Comparison of the single-dose pharmacokinetics of once-daily cyclobenzaprine extended-release 30 mg and cyclobenzaprine immediate-release 10 mg three times daily in the elderly: a randomized, open-label, crossover study.
Author(s): Darwish M, Xie F
Affiliation(s): Department of Clinical Pharmacology, Cephalon, Inc., Frazer, Pennsylvania 19355, USA. email@example.com
Publication date & source: 2009, Drugs Aging., 26(2):95-101.
Publication type: Comparative Study; Randomized Controlled Trial; Research Support, Non-U.S. Gov't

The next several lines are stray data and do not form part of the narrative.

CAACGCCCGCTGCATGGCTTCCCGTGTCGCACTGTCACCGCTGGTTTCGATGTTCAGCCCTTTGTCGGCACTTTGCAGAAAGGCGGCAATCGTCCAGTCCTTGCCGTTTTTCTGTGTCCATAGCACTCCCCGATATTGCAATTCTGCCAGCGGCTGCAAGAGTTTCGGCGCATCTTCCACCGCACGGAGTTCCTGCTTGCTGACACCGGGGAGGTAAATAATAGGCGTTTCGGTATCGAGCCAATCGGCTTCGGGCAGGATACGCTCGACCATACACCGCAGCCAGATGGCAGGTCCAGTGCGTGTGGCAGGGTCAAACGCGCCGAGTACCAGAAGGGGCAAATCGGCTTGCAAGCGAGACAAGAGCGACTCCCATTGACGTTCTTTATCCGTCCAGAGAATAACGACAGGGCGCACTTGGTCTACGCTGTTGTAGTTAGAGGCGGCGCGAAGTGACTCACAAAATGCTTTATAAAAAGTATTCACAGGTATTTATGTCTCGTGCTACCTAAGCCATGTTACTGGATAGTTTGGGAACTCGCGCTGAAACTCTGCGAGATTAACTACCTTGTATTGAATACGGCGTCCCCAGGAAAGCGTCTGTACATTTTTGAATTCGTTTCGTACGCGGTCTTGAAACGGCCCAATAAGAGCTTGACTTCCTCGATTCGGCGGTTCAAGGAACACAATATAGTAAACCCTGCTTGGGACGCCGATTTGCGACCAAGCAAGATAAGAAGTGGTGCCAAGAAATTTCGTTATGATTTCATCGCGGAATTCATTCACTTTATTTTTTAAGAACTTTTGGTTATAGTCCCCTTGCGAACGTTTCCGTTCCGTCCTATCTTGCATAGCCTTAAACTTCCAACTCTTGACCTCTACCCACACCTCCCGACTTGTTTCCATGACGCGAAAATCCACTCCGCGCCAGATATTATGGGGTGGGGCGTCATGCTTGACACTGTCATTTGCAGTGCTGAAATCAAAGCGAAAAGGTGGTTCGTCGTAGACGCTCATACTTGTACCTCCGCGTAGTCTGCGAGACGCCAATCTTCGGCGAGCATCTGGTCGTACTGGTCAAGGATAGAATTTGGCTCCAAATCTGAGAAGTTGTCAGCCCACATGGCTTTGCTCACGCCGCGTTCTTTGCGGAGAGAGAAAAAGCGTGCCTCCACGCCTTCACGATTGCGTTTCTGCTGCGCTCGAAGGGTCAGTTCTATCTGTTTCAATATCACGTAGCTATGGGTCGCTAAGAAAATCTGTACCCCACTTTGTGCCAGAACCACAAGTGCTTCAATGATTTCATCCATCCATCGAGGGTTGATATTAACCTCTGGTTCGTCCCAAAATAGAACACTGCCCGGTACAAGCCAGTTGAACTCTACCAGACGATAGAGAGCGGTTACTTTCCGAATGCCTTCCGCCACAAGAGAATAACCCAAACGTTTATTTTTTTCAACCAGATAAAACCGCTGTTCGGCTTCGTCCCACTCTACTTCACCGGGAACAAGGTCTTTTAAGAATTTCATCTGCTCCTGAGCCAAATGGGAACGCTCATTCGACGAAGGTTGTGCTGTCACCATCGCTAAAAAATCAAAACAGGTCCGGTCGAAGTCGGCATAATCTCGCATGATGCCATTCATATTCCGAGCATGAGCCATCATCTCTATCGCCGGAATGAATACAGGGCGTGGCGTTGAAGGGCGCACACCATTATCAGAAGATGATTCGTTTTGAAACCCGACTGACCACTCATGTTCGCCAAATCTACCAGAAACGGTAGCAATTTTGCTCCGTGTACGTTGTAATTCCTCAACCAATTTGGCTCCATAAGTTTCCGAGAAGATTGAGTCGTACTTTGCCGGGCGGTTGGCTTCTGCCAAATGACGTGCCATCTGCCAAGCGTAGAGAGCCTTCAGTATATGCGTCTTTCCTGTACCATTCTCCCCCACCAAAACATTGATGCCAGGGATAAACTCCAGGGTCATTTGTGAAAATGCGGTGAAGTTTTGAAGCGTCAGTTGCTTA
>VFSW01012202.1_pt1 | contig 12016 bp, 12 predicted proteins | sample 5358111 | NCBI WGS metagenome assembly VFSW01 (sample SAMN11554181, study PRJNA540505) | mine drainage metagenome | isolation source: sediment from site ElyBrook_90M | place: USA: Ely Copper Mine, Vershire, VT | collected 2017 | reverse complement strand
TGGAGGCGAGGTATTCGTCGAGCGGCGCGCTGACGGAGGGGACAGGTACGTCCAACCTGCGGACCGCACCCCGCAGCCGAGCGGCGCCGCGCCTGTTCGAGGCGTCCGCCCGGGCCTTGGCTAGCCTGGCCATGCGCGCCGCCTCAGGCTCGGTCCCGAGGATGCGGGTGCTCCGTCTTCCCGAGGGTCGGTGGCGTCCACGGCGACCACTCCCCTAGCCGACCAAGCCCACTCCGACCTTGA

BACKGROUND AND OBJECTIVE: The clinical utility of cyclobenzaprine for the treatment of muscle spasm associated with acute, painful musculoskeletal conditions is limited by cholinergic adverse effects associated with its use. As expected, these effects may be pronounced in the elderly in whom altered renal and hepatic function may change drug pharmacokinetics. The goal of this study was to characterize the pharmacokinetics of the extended-release formulation of cyclobenzaprine (CER) in elderly volunteers. METHODS: This randomized, open-label, two-period crossover study compared the pharmacokinetics, safety and tolerability of a single oral 30-mg dose of CER with those of 10 mg of cyclobenzaprine immediate-release (CIR) administered every 8 hours for a total of three doses in 18 healthy volunteers aged 65-75 years. Volunteers were assigned to either CER or CIR on days 1 and 15 (separated by a 14-day washout). Outcome measures included area under the plasma cyclobenzaprine concentration versus time curve (AUC) to 168 hours (AUC168) and infinity (AUC infinity), peak plasma cyclobenzaprine concentration (Cmax), time to observed Cmax (tmax) and terminal elimination half-life of cyclobenzaprine. Adverse events (AEs) were monitored during the study through 3 weeks after the last dose of study drug. RESULTS: Eighteen subjects were randomized and completed the first treatment period; 17 completed both periods of the study. The pharmacokinetics of CER 30 mg were characterized by an absorption phase with a median t(max) of 8 hours compared with an initial peak for CIR (following the first dose) at about 5 hours. Plasma cyclobenzaprine concentrations at 5 hours were 13.6 ng/mL for CER and 11.0 ng/mL for CIR. Systemic cyclobenzaprine exposure (AUC168, AUC infinity and Cmax) was similar for a single dose of CER and three doses of CIR and met bioequivalence criteria. Most AEs were mild in intensity; the most common AE was somnolence. No serious AEs or discontinuations as a result of AEs were reported during the study. CONCLUSION: Once-daily CER 30 mg exhibited controlled release of cyclobenzaprine and resulted in systemic exposure similar to that of CIR in subjects aged 65-75 years.